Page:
Then we descend into the popish underbelly of this album. I defy anyone not to think of Chris Martin (Coldplay) singing the opening of Don't Tell Me. With every subsequent play of this song I grew to dislike it more and more, and with a lot of material on this album (and something Soord has expressed a liking for when interviewed by DPRP) it is awash with sentimental lush orchestration, that it is so often overdone throughout the album that a sweet sticky goo pours from the speakers.
The goo continues with the next three songs, Magnolia, Seasons Past and Coming Home. All have palatable tunes that could quite easily get lodged in one's head (and being a reviewer it has occurred!) and very difficult to shake loose which is probably most songwriters' goal. All songs feature that rich orchestration to the hilt.
The One You Left to Die fairs better and kicks in with a solid guitar riff that is soon followed by the bass and drums. Certainly rocks in places and is varied in its dynamics, featuring some nice electric guitar work. The strings are more restrained here but are certainly lurking and waiting to pounce. A big wall of sound towards the song's end will delight many.
Quickly on the heels of One You Left to Die is the second shortest track on the album, Breathe, which opens with a punchy vengeance, making some amends for the insipidity that has come before. Not a bad song and a pity it's a bit too short (doesn't suffer from over indulgence in the orchestration department) and certainly strains the speaker cones in places! Breathe is followed by the shortest track, From Me, a piano led vocal ballad with some strings thrown in for good measure.
The last three tracks, Sense of Fear, A Loneliness and Bond, feature, to varying degrees, the style and sound of previous tracks. Sense of Fear has its punchy moments and could well have been written & performed by Steve Wilson and/or Porcupine Tree, A Loneliness wouldn't go amiss on any Elbow album, and Bond (minus those damn strings) could, with a slight stretch of the imagination, fit well on Radiohead's OK Computer album.
Anyway, please don't get me wrong after all the negativity I've written about Magnolia – I actually do like this album for what it is. Well crafted short songs with excellent vocals from Soord. He is a very gifted song writer to come up with so many well constructed songs & here's hoping he achieves the commercial success & recognition that I think he and the band are now striving for.
Finally, I'm really torn as to how to score this album. On one shoulder sits the art rock/pop angel telling me this is great stuff and worthy of an 8 out of 10; on the other shoulder I have the progressive spectre wagging his bony finger, informing me that this isn't really progressive at all.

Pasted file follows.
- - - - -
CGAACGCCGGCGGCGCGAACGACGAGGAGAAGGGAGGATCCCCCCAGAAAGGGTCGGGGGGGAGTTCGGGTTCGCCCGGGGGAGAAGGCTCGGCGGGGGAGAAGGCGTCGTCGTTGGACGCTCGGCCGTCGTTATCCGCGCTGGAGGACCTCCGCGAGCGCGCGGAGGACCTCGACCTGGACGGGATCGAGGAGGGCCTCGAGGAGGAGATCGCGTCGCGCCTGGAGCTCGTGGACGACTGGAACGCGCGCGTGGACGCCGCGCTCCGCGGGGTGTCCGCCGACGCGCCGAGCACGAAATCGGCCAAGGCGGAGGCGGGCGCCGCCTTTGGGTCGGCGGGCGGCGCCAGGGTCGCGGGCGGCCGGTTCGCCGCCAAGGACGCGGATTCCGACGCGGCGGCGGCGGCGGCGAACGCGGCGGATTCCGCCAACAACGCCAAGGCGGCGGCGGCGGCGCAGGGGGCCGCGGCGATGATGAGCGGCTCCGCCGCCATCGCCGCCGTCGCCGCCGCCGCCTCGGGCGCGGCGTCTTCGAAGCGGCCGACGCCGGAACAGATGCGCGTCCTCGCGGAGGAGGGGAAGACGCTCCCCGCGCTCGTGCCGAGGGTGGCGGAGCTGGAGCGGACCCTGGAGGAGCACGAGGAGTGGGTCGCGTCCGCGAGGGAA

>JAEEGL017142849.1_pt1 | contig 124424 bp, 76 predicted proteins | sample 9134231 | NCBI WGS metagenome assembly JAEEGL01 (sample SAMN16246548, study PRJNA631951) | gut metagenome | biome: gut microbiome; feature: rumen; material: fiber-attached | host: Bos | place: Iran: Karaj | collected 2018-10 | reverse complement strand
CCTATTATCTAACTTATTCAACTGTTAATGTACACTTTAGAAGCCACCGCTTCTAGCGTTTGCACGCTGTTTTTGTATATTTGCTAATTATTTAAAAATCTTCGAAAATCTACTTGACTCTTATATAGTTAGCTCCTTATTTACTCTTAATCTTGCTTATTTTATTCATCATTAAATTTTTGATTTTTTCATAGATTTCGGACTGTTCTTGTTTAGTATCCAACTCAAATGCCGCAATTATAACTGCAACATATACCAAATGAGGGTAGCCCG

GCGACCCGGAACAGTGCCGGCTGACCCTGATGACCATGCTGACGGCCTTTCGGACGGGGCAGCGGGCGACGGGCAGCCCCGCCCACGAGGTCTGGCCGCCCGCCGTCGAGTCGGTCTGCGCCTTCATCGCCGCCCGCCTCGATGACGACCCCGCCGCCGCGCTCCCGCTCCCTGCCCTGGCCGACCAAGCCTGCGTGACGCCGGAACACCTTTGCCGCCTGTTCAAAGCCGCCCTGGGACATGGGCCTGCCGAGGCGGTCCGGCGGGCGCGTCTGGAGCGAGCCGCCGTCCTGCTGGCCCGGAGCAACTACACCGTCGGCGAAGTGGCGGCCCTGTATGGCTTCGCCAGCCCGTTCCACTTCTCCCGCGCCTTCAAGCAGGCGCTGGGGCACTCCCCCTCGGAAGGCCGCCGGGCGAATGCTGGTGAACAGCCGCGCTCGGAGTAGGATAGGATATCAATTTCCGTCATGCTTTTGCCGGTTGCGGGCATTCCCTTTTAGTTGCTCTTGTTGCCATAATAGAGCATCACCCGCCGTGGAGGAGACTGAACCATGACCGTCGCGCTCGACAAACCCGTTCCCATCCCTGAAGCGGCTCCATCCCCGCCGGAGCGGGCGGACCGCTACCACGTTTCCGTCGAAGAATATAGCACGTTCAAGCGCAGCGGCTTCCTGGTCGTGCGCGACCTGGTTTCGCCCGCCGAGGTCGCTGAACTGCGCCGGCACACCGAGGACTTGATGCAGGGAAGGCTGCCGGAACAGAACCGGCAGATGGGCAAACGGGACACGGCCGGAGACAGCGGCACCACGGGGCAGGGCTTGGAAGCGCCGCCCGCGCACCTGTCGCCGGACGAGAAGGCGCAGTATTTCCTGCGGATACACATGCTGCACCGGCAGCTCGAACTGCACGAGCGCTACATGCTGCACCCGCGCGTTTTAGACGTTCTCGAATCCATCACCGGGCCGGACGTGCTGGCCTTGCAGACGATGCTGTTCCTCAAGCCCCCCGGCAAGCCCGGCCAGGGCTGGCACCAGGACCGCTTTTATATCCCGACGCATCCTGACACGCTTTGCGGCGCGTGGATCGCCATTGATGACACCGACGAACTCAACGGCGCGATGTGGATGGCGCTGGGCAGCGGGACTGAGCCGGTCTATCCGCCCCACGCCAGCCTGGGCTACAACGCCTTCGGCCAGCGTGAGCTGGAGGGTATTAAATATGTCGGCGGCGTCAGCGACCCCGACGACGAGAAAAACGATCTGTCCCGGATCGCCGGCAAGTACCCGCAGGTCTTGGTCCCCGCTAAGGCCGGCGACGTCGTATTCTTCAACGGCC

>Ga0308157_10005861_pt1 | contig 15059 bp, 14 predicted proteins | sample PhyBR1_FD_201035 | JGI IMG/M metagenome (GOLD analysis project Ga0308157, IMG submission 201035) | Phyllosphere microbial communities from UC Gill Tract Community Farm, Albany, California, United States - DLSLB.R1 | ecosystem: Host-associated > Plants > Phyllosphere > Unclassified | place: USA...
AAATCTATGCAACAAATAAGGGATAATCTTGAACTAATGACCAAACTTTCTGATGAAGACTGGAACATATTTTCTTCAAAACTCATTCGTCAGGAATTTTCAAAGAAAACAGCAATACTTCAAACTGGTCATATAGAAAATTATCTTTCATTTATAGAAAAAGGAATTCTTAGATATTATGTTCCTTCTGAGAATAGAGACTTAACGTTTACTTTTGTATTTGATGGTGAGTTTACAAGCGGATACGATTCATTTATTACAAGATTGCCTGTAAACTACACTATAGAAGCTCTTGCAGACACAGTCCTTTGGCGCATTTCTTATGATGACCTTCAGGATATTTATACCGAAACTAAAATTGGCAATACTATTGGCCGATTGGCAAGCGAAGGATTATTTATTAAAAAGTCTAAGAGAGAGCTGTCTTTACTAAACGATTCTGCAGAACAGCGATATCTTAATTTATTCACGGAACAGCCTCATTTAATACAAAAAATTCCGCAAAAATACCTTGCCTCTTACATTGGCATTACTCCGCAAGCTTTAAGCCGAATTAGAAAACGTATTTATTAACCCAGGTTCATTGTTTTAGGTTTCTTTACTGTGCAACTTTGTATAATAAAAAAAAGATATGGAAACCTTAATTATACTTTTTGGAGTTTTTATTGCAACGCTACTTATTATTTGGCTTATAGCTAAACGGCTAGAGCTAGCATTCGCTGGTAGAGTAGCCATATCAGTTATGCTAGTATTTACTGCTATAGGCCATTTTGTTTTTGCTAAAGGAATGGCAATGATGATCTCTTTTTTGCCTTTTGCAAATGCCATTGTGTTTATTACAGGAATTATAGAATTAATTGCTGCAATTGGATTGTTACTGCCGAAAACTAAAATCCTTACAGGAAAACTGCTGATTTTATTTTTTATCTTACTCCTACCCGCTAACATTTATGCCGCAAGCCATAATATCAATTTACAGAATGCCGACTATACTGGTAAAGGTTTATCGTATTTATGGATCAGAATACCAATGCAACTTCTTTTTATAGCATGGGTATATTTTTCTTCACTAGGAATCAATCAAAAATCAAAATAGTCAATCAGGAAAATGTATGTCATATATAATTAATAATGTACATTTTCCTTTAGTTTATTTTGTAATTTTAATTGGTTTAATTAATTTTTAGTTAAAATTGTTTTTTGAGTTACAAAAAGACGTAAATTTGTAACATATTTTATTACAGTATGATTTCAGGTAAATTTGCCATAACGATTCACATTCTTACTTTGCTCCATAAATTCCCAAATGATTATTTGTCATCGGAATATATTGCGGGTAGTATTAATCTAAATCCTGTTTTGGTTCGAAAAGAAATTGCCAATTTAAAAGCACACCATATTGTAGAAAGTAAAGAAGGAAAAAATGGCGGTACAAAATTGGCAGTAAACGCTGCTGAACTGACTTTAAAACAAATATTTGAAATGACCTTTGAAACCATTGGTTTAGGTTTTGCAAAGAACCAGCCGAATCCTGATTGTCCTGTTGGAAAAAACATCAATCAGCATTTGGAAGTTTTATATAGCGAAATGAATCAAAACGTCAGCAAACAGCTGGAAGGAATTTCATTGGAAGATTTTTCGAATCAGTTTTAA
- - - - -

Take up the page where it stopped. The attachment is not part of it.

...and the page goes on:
I suppose if DPRP had stood for Dutch Pop Rock Page then this review would have had a reverse slant to it; a commercial radio friendly album that would probably get an 8+ out of 10 from me. However, this site is about progressive rock music and as to the DP(rog)RP-ometer this rates a 5 at best.
Les Pilleurs (9:39), Je Ne Suis Plus Seul (3:53), Nuage (1:36), Ilse Se Tiennent La Main (3:33), Babylone (7:31), Raptus (5:28), Marche (4:25), Nous Ne Sommes Plus Seuls (7:11)
Grand and epic. These are the words that spring to mind in the opening seconds of Les Pilleurs. Overture-like. What to expect? A concept album in the making? Let's not go there, yet. This is merely the intro to the song. Just about a minute or so further and the song is well on its way, taking you through a kaleidoscopic musical scenery that is not unreminiscent of the likes of Spock's Beard, Transatlantic and mind you, in the way the harmonies are sung, there are hints of Queen and ELO as well. Both horn and cello add to the picture and we get a The Great Gig in the Sky feel when the song approaches the 8 minute mark. Enter Julie Laïk, whose singing recalls, ah, these days of yore. As soons as Julie finishes, the keyboards take over, the keys almost frenetically being hammered as the opening theme returns and races the song to an end.
Je Ne Suis Plus Seul then follows. Quietly, a bit like a chanson, with a sad and sombre tone it seems, as the lyrics talk of punishment, of tears, clenched fists and of people where all contact seems lost. As soon as the statement "I am no longer alone" is made (the translation for the song title), which the main character expresses as thoughts towards his counterpart in the song, the music turns far darker, stressing the fact that there now must be others who look upon said counterpart in the same way. An unsettling part of the song presents itself yet it ends calmly just short of four minutes. Is the song a metaphor? Is it part of Rosa Luxemburg's life story? That is what was the subject in Chapitre I & Chapitre II, the previous release by this French ensemble. Here, the songs may just be more metaphors than actual references to the life and times of the historical persona that was Rosa Luxemburg.